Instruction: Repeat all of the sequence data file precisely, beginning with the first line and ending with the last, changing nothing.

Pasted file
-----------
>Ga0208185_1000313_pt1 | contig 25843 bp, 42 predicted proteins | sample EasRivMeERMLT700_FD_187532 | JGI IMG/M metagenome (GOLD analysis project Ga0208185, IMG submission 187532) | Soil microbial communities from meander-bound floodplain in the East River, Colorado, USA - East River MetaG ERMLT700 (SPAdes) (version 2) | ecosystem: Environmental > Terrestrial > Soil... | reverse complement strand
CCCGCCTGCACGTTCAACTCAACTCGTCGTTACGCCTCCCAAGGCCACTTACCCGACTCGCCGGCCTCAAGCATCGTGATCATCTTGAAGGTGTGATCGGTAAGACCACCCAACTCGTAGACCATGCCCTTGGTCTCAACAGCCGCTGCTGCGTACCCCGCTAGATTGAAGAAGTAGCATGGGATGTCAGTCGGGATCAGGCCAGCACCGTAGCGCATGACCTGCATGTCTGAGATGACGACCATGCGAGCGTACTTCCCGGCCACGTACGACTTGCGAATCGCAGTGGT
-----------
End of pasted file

>Ga0208185_1000313_pt1 | contig 25843 bp, 42 predicted proteins | sample EasRivMeERMLT700_FD_187532 | JGI IMG/M metagenome (GOLD analysis project Ga0208185, IMG submission 187532) | Soil microbial communities from meander-bound floodplain in the East River, Colorado, USA - East River MetaG ERMLT700 (SPAdes) (version 2) | ecosystem: Environmental > Terrestrial > Soil... | reverse complement strand
CCCGCCTGCACGTTCAACTCAACTCGTCGTTACGCCTCCCAAGGCCACTTACCCGACTCGCCGGCCTCAAGCATCGTGATCATCTTGAAGGTGTGATCGGTAAGACCACCCAACTCGTAGACCATGCCCTTGGTCTCAACAGCCGCTGCTGCGTACCCCGCTAGATTGAAGAAGTAGCATGGGATGTCAGTCGGGATCAGGCCAGCACCGTAGCGCATGACCTGCATGTCTGAGATGACGACCATGCGAGCGTACTTCCCGGCCACGTACGACTTGCGAATCGCAGTGGT